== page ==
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ITS-Davis study finds social influence a key element in transitioning to more sustainable transportation such as PHEVs

Research from the Institute of Transportation Studies, University of California at Davis (ITS-Davis) suggests it will take more than a reasonable price and good information to get consumers to make more sustainable transportation choices, such as the purchase of a plug-in hybrid electric vehicle (PHEV). Post-doctoral researcher Jonn Axsen says policymakers need to consider another critical and historically overlooked factor: social influence.

While marketers have taken social network effects into consideration in recent years, policymakers are just beginning to recognize their importance. Axsen says his work points to the need for more in-depth synthesis of the role of social interactions in policy design.

Our interactions with friends, families and coworkers affect the way we make decisions, how we value the environment, and how our lifestyle relates to our purchase decisions. Car buyers are not just rational “automatons” affected by price and the availability of product information. Social influence does matter.

It’s clearly time to break out of the simplistic, rational consumer model of behavior when it comes to policy design. Of course, price and information do matter, but social influence is extremely powerful and needs to be explicitly addressed.

—Jonn Axsen

Axsen recently received the “Young Researcher of the Year Award” from the International Transport Forum, an intergovernmental organization comprising 52 member countries convened by the OECD. His paper, “Interpersonal Influence within Car Buyers’ Social Networks: Developing Pro-Societal Values through Sustainable Mobility Policy,” was selected from 40 nominees from 16 countries.

“What we’re finding, especially at UC Davis, is that its takes more than technical solutions to fix our problems; we can’t keep building our way out. We have to increasingly focus on personal, behavioral solutions.”
—Jonn Axsen

Axsen identified five theoretical perspectives on interpersonal influence: contagion, conformity, dissemination, translation, and reflexivity, and applied these perspectives to car buyer perceptions of plug-in hybrid electric vehicles (PHEVs). PHEVs can be perceived as having functional, symbolic, private and societal attributes. The context was a PHEV demonstration project where 275 interpersonal interactions were elicited from interviews with 40 individuals in 11 different social networks in northern California.

  • Contagion. In contagion, influence is transmitted through the point-to-point flow of information—i.e., interpersonal influence as the unidirectional flow of functional information. When a new vehicle technology comes to market, early adopters or experts help transmit information to build the general public’s awareness of the product or practice.

    Contagion, notes Axsen, neglects important nuances of interpersonal influence. One criticism is that functional information is not the only type of information shared.

  • Conformity. Conformity addresses individuals’ perceptions of others’ thoughts and actions, and may best apply to symbolic benefits (private and societal). Conformity includes threshold models, where an individual’s threshold is the proportion of the relevant social system that must engage in the behavior before the individual will join. Thresholds may vary according to the strength of ties with other individuals, Axsen says, s well as physical proximity, structural equivalence, and other factors. However, while conformity conceptualizes the influence of thresholds, it neither represents specific interactions between members of a social group nor explains social norms arise or change.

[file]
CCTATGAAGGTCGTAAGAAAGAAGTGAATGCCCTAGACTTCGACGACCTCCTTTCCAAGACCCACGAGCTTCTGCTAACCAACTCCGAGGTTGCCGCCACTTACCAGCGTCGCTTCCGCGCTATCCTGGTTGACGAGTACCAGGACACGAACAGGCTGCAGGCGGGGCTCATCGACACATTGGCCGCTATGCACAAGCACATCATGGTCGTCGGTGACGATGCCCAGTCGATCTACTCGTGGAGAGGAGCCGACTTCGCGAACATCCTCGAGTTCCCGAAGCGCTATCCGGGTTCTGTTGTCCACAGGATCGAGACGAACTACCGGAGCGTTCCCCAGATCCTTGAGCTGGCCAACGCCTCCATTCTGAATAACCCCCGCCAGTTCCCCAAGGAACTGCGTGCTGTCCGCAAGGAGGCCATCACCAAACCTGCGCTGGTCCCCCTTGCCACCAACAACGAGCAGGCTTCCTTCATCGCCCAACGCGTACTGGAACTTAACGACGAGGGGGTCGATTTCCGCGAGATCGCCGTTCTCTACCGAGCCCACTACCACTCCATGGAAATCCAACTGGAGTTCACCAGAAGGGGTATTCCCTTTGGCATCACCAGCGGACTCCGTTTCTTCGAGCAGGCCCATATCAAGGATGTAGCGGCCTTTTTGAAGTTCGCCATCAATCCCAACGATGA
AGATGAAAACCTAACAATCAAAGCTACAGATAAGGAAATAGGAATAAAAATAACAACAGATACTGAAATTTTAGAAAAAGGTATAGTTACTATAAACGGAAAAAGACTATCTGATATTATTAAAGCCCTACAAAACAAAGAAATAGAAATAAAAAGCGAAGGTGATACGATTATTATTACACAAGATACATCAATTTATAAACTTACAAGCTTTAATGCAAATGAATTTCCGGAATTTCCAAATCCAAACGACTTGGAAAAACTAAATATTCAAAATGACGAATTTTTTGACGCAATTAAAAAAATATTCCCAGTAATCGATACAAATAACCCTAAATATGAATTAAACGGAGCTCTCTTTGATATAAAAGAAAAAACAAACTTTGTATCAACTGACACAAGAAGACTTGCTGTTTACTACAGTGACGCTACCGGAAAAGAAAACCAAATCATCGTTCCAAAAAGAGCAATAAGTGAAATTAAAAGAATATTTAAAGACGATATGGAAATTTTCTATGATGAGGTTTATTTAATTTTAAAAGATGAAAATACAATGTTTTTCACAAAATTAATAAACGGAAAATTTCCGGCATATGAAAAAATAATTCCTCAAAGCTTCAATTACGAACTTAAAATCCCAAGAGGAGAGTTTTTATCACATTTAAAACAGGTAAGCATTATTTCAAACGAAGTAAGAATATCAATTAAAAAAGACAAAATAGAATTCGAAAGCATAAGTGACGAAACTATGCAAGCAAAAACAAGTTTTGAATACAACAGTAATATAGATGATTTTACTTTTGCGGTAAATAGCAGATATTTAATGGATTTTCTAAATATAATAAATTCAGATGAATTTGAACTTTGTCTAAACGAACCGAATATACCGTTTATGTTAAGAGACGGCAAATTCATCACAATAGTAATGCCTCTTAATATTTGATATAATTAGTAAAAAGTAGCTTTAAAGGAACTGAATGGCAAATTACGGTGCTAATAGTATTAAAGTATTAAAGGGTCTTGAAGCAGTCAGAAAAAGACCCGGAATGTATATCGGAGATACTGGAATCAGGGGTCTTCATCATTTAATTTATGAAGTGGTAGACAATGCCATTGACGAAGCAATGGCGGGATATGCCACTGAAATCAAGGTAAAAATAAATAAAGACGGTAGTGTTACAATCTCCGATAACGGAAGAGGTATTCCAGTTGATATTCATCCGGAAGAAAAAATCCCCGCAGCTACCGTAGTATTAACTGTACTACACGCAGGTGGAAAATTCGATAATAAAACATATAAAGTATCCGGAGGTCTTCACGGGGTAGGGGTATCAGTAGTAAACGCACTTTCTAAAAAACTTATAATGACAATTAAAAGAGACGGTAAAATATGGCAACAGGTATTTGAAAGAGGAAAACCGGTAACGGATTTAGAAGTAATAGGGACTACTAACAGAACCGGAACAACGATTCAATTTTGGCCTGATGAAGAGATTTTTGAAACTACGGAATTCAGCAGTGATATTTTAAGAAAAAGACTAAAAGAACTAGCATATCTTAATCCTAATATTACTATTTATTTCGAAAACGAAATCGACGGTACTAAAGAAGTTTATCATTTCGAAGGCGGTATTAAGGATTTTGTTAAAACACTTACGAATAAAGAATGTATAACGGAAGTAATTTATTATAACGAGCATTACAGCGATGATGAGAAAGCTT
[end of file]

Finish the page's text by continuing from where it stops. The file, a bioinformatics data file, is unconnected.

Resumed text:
• Dissemination. Axsen applied dissemination—defined as “diffusion that is directed and managed” by an organized group—to the provision of societal benefits. As an example, collective action seeks to explains how motivated individuals interact and collaborate to provide societal benefits that would not have been provided otherwise. Collective action approaches look for the appearance of a critical mass: a small group with strong interest in the societal benefit that is willing to contribute resources to sustain more widespread action.

    Dissemination may best apply to interpersonal influence concerning societal-functional and societal-symbolic benefits, Axsen suggests.

  • Translation. Translation is how consumers figure out the personal benefits and costs of the technology. “In this process there is ongoing negotiation between yourself and individuals in your social network. You might ask, ‘I know hybrid cars exist but will they save me money? Will they save the environment? Will my friends make fun of me?’ Working through this process is complex, and it occurs over time and through repeated interactions,” Axsen says.

  • Reflexivity. Reflexivity—the dynamic, continuous, selfaware process of defining and expressing oneself—is how consumers relate that technology to their personal values. “We found that, under the right conditions, consumers will start to change their values and potentially commit to a more environmentally sustainable lifestyle,” Axsen says, especially when an important reference group, such as family or co-workers, also supports that value. The reflexivity process counters traditional marketing models that assume people’s values are firm and unchanging.

    The adoption of an innovation offering societal benefits, e.g., a PHEV, may be one component, or trial, of a more fundamental shift towards a societally-conscious lifestyle, Axsen notes. After adoption, a user may solidify or modify their initial interpretations of the vehicle. Thus, similar to translation, the innovation and its social context are subject to continuous uncertainty and revision of interpretations and meaning.

Applying the five perspectives to PHEV trial participants, particularly reflexivity, helped to identify which households and social networks may be more amenable to developing new, pro-societal interpretations of vehicle technology.